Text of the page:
Bitcoin exchange Mt. Gox blitzed by strong denial of service attack

The largest bitcoin exchange said Thursday it is fighting an intense distributed denial-of-service attack it believes is intended at manipulating the price of virtual currency, which has seen volatile price swings in the past few days.

Mt. Gox, which is based in Tokyo, said the attacks have caused its worst trading lags ever and caused error pages to be displayed to traders, according to a post on Facebook. By its own calculation, 80 percent of the bitcoin trades in U.S. dollars are executed on Mt. Gox's trading platform and 70 percent of all trades in other currencies.

The lag of six or seven seconds before a trade is executed "is not acceptable," said Gonzague Gay-Bouchery, marketing for Mt. Gox, in a phone interview. But he cautioned that Mt. Gox's trading platform isn't like those of the New York Stock Exchange or the Nasdaq.

The price surge, which saw bitcoin hit as much as $142 per coin on Wednesday, has caused malicious opportunists to try and game the system, according to Mt. Gox. Attackers have waited until bitcoin's price hits a high, sell their bitcoins and then start a DDoS attack that destabilizes the exchange. They hope bitcoin holders will panic and sell, causing the price to drop. The attackers can then buy the cheaper bitcoins and try the attack again when the price floats higher.

The latest DDoS attack started last night Japan time and intensified around 5 a.m. this morning, Gay-Bouchery said. Mt. Gox uses a Florida-based security vendor, Prolexic, to fend off attacks, but "they have been slower than usual to catch what happened," he said.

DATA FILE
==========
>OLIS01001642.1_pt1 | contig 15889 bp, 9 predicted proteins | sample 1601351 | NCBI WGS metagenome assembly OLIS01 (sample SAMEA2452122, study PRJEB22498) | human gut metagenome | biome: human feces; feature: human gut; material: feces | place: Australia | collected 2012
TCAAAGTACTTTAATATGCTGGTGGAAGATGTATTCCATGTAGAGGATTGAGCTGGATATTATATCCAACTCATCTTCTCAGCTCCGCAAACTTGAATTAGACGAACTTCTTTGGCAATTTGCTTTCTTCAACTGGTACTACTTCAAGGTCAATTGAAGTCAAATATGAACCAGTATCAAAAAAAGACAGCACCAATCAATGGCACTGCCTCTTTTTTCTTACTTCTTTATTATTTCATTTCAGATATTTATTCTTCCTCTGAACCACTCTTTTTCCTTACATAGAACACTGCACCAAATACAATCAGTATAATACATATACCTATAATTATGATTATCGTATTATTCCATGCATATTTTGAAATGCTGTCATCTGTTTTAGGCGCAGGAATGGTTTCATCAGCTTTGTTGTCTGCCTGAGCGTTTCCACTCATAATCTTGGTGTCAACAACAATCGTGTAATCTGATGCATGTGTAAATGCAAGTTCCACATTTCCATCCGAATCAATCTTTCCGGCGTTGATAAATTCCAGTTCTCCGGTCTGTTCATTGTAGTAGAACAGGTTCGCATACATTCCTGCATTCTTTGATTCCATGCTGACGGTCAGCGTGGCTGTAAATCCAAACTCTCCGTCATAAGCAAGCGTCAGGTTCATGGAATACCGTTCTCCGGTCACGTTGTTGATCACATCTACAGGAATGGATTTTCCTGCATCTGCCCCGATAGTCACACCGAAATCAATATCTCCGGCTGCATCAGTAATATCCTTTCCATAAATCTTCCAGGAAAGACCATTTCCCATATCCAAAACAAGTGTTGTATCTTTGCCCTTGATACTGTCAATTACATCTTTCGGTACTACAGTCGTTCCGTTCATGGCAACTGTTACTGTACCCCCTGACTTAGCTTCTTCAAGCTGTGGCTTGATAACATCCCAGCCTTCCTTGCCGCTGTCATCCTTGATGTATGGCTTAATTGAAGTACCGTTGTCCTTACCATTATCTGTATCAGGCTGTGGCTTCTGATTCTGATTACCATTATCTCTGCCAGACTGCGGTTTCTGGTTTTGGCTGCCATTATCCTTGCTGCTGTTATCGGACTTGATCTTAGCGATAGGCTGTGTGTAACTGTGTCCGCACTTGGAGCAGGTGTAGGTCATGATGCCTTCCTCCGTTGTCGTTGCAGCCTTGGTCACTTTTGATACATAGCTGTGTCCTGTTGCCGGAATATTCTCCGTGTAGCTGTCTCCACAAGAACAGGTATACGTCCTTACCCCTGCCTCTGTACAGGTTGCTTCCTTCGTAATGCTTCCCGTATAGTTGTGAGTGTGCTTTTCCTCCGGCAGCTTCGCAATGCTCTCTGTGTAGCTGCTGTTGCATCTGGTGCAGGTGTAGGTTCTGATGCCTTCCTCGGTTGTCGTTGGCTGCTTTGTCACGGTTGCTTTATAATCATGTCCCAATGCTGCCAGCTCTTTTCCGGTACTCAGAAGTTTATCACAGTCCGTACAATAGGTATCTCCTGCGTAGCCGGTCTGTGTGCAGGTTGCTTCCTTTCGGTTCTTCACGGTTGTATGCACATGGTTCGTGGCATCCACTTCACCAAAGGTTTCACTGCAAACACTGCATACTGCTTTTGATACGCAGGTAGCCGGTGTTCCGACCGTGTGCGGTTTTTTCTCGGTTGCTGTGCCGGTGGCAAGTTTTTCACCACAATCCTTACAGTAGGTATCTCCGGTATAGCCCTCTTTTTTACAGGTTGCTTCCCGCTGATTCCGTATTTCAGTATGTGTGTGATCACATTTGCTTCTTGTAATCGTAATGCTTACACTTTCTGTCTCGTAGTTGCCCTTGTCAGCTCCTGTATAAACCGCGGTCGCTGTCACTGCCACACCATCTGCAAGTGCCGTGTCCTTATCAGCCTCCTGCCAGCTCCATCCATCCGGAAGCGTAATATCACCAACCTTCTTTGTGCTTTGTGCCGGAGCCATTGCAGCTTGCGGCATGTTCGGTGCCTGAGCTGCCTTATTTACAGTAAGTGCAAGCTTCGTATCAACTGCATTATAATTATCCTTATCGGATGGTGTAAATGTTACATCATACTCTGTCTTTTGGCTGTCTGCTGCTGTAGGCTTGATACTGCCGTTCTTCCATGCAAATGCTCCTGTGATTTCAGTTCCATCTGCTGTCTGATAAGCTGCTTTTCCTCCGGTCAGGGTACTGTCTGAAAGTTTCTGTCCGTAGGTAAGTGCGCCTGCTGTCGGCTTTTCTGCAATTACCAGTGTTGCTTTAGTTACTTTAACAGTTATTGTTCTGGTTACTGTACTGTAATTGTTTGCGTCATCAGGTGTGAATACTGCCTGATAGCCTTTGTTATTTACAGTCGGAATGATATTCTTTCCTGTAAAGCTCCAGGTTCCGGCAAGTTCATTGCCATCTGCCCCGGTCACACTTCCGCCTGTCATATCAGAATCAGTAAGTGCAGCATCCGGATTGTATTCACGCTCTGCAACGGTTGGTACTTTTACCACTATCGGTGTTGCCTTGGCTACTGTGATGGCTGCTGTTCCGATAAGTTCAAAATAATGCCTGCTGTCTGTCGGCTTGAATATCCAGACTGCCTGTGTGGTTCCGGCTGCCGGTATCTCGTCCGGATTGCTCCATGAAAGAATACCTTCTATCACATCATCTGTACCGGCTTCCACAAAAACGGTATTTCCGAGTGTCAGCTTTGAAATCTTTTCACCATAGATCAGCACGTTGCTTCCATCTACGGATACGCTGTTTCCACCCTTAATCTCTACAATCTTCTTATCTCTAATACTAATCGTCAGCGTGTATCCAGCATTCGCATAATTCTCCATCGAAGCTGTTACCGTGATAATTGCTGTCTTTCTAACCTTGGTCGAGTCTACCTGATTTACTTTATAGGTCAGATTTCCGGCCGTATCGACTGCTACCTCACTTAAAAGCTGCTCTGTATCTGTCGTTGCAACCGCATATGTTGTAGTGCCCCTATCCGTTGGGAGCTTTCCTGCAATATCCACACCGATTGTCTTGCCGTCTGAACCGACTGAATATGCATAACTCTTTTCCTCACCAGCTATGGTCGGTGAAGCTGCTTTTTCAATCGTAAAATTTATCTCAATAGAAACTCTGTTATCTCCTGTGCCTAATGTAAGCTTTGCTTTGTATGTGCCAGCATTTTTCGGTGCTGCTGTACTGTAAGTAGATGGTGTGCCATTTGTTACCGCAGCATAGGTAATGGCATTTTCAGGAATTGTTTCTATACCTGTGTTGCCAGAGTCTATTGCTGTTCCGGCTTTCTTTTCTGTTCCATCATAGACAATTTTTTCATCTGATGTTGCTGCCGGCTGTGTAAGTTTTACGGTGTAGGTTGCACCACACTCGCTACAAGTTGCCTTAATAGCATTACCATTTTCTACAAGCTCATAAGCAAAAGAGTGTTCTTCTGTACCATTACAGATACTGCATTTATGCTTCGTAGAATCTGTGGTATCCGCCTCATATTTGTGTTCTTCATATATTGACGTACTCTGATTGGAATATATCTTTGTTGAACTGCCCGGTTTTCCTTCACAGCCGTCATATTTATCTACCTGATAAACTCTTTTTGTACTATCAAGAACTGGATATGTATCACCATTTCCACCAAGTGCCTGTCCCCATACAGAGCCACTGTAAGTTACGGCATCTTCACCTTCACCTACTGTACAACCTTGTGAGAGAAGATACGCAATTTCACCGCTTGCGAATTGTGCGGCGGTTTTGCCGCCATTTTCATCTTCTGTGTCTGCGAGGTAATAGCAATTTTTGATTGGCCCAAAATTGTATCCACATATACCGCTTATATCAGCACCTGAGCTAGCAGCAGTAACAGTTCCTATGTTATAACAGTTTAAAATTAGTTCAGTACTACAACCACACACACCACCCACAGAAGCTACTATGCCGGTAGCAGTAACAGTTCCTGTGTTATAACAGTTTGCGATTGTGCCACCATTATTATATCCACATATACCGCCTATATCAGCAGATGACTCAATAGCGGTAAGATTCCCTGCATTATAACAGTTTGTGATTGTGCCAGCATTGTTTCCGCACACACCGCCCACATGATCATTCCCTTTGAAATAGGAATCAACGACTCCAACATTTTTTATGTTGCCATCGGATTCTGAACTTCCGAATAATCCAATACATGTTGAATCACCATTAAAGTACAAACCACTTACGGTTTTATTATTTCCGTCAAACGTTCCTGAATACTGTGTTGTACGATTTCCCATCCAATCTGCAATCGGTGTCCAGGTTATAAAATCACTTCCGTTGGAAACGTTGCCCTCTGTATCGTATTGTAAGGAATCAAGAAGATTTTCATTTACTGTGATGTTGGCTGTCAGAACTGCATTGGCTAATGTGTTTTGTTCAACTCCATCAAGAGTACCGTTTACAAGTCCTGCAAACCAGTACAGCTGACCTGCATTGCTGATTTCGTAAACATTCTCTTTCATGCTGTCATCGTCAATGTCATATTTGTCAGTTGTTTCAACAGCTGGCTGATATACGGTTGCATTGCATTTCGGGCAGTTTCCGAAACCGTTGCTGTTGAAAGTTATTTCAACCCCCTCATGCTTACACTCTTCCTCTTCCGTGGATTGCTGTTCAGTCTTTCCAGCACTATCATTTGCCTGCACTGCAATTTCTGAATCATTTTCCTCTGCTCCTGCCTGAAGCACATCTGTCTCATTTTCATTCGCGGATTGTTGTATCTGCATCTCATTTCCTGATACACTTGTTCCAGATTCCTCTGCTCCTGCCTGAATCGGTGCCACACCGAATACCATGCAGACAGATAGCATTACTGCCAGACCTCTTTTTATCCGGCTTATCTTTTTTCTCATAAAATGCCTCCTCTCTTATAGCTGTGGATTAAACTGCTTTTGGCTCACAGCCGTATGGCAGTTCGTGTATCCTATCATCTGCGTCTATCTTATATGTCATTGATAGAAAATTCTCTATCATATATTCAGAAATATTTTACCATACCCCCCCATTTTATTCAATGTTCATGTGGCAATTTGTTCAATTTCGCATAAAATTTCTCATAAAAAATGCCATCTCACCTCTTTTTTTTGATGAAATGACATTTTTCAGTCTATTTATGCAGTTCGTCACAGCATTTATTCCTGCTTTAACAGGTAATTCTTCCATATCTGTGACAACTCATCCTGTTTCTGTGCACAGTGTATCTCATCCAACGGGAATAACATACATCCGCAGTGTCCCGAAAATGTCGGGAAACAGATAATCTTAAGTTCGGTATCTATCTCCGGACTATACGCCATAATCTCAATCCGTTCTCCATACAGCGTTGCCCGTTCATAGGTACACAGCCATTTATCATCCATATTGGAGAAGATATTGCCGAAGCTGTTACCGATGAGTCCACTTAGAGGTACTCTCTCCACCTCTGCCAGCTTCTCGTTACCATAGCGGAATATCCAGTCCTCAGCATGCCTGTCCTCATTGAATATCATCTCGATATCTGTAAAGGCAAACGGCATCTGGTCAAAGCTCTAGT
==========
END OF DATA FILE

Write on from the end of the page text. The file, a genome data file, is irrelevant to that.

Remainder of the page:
Gay-Bouchery said he wasn't sure when the attacks would subside. He warned bitcoin traders not to panic or invest more money than they're willing to lose. Traders should also use Mt. Gox's options for two-factor authentication in order to prevent their accounts from being hacked.

Mt. Gox is in the midst of a major technical overhaul of its exchange. Gay-Bouchery said Mt. Gox is rebuilding its trading platform from the ground up. The system is in testing now, but Mt. Gox hopes to have it live by the end of the year.

"It takes a lot of time to make something bulletproof," he said. "We cannot release something half-baked."

The trading platform will be separated from the front-end website, which will make it immune from the problems it has faced in the last few days, he said. Mt. Gox doesn't release much information on its systems in order not to tip off hackers.

Mt. Gox has seen a surge in people applying to trade on its platform. In 2012, between 9,000 to 11,000 people signed up per month, Gay-Bouchery said. In January, those numbers doubled, and in February, the numbers tripled. The exchange saw more than 60,000 people sign up in March, which has caused delays in verifying accounts. Mt. Gox will raise trading limits if people supply identification to comply with anti-money laundering rules.

The exchange is also working with external companies to streamline the verification process and beefed up its internal account verification team to more than 20 people.

"I really would like to stress that people trust us with a lot of money right now," Gay-Bouchery said. "We want to do everything by the book. We may appear slow in many respects but we are taking our time to do it right."

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